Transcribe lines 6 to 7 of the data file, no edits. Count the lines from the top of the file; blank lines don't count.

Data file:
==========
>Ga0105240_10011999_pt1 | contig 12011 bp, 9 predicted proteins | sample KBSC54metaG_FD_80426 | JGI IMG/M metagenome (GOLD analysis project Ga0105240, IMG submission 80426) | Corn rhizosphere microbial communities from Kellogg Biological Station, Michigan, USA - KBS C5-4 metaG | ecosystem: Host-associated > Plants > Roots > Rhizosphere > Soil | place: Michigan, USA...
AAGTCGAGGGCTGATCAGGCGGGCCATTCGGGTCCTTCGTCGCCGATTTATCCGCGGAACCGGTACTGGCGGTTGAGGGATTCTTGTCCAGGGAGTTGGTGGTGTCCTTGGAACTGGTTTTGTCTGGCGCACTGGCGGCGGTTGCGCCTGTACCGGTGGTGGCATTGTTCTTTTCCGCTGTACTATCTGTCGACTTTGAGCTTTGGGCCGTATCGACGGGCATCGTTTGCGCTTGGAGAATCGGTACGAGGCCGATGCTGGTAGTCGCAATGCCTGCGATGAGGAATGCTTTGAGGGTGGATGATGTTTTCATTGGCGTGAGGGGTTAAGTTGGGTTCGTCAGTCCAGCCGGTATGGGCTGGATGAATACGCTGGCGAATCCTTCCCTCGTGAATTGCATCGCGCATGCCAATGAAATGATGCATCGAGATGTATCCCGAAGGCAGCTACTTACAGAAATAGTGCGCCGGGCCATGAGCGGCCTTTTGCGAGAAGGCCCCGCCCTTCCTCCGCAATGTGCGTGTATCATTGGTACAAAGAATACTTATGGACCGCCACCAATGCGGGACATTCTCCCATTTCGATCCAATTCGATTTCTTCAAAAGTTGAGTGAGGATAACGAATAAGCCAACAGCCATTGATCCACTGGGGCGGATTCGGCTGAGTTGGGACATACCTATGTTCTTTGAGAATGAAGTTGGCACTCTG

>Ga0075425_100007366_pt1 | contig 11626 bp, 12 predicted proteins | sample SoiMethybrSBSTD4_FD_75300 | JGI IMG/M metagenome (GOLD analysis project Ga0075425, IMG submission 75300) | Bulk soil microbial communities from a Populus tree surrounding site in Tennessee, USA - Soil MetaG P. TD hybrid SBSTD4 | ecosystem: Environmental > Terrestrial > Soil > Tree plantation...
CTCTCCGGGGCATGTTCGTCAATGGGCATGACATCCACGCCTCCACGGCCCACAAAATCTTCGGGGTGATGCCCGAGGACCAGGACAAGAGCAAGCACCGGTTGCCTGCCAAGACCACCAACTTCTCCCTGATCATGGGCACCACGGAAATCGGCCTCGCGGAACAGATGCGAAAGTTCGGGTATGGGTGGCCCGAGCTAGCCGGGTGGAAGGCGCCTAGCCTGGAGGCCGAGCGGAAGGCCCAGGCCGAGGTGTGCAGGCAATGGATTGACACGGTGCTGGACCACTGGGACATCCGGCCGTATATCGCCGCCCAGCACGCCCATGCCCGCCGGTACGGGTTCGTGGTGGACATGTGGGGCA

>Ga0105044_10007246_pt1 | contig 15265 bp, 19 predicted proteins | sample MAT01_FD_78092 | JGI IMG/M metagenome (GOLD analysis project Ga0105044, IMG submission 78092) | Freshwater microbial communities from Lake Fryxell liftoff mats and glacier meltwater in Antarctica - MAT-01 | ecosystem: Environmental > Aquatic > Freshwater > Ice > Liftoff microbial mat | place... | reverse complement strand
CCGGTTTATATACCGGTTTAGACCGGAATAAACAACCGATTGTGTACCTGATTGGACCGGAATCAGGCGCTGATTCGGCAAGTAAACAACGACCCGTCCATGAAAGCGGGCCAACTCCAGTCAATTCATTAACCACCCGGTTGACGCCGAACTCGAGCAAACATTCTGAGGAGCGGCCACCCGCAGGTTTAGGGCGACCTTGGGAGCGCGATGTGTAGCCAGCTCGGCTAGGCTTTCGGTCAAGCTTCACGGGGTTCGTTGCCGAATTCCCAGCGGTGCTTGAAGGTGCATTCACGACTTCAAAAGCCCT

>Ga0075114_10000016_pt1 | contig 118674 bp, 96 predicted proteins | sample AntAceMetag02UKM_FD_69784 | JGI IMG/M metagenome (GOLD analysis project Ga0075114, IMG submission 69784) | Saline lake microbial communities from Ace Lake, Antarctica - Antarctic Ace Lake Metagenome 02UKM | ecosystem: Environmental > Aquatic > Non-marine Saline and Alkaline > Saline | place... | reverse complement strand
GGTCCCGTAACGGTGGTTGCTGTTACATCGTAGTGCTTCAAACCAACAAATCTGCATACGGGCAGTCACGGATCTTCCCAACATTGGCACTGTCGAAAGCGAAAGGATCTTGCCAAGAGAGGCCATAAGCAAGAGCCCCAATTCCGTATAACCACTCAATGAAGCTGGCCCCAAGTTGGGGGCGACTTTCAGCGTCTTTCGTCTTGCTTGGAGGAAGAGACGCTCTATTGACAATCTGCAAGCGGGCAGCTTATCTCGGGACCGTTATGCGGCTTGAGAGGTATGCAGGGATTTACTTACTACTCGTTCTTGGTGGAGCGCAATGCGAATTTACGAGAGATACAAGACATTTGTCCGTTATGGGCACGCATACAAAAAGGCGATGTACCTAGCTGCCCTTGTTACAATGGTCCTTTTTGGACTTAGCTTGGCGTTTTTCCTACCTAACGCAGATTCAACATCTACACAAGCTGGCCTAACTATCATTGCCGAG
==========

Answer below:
CCGGTTTATATACCGGTTTAGACCGGAATAAACAACCGATTGTGTACCTGATTGGACCGGAATCAGGCGCTGATTCGGCAAGTAAACAACGACCCGTCCATGAAAGCGGGCCAACTCCAGTCAATTCATTAACCACCCGGTTGACGCCGAACTCGAGCAAACATTCTGAGGAGCGGCCACCCGCAGGTTTAGGGCGACCTTGGGAGCGCGATGTGTAGCCAGCTCGGCTAGGCTTTCGGTCAAGCTTCACGGGGTTCGTTGCCGAATTCCCAGCGGTGCTTGAAGGTGCATTCACGACTTCAAAAGCCCT

>Ga0075114_10000016_pt1 | contig 118674 bp, 96 predicted proteins | sample AntAceMetag02UKM_FD_69784 | JGI IMG/M metagenome (GOLD analysis project Ga0075114, IMG submission 69784) | Saline lake microbial communities from Ace Lake, Antarctica - Antarctic Ace Lake Metagenome 02UKM | ecosystem: Environmental > Aquatic > Non-marine Saline and Alkaline > Saline | place... | reverse complement strand